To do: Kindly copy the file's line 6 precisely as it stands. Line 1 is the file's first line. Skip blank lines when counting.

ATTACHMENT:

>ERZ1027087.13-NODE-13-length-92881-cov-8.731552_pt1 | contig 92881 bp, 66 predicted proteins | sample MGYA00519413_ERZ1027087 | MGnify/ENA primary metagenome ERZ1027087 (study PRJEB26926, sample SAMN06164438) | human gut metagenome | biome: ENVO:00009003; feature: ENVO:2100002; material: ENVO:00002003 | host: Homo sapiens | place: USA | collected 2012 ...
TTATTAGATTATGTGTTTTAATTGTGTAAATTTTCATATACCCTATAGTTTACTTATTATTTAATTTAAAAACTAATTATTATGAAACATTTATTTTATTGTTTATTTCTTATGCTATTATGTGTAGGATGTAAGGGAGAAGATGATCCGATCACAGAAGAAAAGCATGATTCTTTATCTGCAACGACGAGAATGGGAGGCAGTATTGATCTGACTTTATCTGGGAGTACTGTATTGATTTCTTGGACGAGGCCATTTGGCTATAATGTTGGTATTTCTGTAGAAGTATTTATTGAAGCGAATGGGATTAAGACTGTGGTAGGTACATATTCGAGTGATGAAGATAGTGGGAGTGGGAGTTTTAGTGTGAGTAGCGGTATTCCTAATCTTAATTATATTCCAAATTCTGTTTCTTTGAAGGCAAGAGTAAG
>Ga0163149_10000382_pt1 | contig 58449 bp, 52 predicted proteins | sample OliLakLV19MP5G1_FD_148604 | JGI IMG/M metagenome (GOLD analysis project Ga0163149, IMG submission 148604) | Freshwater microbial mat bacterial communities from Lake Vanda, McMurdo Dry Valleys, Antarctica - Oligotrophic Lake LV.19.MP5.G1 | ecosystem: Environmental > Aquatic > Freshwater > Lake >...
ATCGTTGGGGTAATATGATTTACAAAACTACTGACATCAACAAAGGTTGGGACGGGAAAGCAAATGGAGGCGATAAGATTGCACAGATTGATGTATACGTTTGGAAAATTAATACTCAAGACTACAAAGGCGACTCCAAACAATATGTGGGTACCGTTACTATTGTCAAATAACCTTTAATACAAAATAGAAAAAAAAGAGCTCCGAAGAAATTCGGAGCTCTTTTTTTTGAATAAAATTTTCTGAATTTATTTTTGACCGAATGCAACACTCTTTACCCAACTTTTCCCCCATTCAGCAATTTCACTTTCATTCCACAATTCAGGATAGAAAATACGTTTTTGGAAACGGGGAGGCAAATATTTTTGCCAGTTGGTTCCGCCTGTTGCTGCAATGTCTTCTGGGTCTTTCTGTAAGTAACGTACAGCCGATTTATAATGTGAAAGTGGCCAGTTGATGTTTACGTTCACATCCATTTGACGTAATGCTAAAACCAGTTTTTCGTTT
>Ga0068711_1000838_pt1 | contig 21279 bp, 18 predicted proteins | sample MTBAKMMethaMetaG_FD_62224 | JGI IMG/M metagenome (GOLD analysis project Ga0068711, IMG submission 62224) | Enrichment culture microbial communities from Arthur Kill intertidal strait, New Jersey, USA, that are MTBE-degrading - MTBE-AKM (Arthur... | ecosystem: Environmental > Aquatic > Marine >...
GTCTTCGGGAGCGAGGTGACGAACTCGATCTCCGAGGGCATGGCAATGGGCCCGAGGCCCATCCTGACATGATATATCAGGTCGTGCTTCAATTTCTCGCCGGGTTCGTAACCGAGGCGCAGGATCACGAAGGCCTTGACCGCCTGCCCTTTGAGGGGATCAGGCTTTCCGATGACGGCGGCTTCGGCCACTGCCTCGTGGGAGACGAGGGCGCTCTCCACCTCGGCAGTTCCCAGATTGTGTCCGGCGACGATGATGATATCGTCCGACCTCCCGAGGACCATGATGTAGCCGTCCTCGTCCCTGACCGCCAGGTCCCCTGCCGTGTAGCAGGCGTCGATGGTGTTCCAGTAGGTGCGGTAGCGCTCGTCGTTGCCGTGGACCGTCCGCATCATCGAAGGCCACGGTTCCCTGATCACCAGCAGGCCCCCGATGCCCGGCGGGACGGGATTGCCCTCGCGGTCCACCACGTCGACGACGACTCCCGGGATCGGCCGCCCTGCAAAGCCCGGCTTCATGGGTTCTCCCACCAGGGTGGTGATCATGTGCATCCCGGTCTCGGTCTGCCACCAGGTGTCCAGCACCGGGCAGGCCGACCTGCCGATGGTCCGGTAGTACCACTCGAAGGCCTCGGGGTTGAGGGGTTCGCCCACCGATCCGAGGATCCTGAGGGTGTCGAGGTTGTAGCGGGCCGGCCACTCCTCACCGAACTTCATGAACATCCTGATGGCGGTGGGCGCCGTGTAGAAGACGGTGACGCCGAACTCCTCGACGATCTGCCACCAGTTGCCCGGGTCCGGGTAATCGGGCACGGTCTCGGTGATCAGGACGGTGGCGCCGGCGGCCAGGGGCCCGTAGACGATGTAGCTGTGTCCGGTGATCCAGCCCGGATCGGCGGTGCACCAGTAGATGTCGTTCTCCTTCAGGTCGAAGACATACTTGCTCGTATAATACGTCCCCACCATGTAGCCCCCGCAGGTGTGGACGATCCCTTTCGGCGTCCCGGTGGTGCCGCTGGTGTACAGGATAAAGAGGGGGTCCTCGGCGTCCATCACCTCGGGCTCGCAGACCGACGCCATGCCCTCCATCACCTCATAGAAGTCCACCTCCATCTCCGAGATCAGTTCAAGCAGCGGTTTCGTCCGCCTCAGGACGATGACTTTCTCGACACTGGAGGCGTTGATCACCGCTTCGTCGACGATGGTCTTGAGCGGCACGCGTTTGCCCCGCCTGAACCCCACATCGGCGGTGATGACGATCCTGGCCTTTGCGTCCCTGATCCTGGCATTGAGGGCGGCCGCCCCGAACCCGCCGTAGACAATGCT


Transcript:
GTCTTCGGGAGCGAGGTGACGAACTCGATCTCCGAGGGCATGGCAATGGGCCCGAGGCCCATCCTGACATGATATATCAGGTCGTGCTTCAATTTCTCGCCGGGTTCGTAACCGAGGCGCAGGATCACGAAGGCCTTGACCGCCTGCCCTTTGAGGGGATCAGGCTTTCCGATGACGGCGGCTTCGGCCACTGCCTCGTGGGAGACGAGGGCGCTCTCCACCTCGGCAGTTCCCAGATTGTGTCCGGCGACGATGATGATATCGTCCGACCTCCCGAGGACCATGATGTAGCCGTCCTCGTCCCTGACCGCCAGGTCCCCTGCCGTGTAGCAGGCGTCGATGGTGTTCCAGTAGGTGCGGTAGCGCTCGTCGTTGCCGTGGACCGTCCGCATCATCGAAGGCCACGGTTCCCTGATCACCAGCAGGCCCCCGATGCCCGGCGGGACGGGATTGCCCTCGCGGTCCACCACGTCGACGACGACTCCCGGGATCGGCCGCCCTGCAAAGCCCGGCTTCATGGGTTCTCCCACCAGGGTGGTGATCATGTGCATCCCGGTCTCGGTCTGCCACCAGGTGTCCAGCACCGGGCAGGCCGACCTGCCGATGGTCCGGTAGTACCACTCGAAGGCCTCGGGGTTGAGGGGTTCGCCCACCGATCCGAGGATCCTGAGGGTGTCGAGGTTGTAGCGGGCCGGCCACTCCTCACCGAACTTCATGAACATCCTGATGGCGGTGGGCGCCGTGTAGAAGACGGTGACGCCGAACTCCTCGACGATCTGCCACCAGTTGCCCGGGTCCGGGTAATCGGGCACGGTCTCGGTGATCAGGACGGTGGCGCCGGCGGCCAGGGGCCCGTAGACGATGTAGCTGTGTCCGGTGATCCAGCCCGGATCGGCGGTGCACCAGTAGATGTCGTTCTCCTTCAGGTCGAAGACATACTTGCTCGTATAATACGTCCCCACCATGTAGCCCCCGCAGGTGTGGACGATCCCTTTCGGCGTCCCGGTGGTGCCGCTGGTGTACAGGATAAAGAGGGGGTCCTCGGCGTCCATCACCTCGGGCTCGCAGACCGACGCCATGCCCTCCATCACCTCATAGAAGTCCACCTCCATCTCCGAGATCAGTTCAAGCAGCGGTTTCGTCCGCCTCAGGACGATGACTTTCTCGACACTGGAGGCGTTGATCACCGCTTCGTCGACGATGGTCTTGAGCGGCACGCGTTTGCCCCGCCTGAACCCCACATCGGCGGTGATGACGATCCTGGCCTTTGCGTCCCTGATCCTGGCATTGAGGGCGGCCGCCCCGAACCCGCCGTAGACAATGCT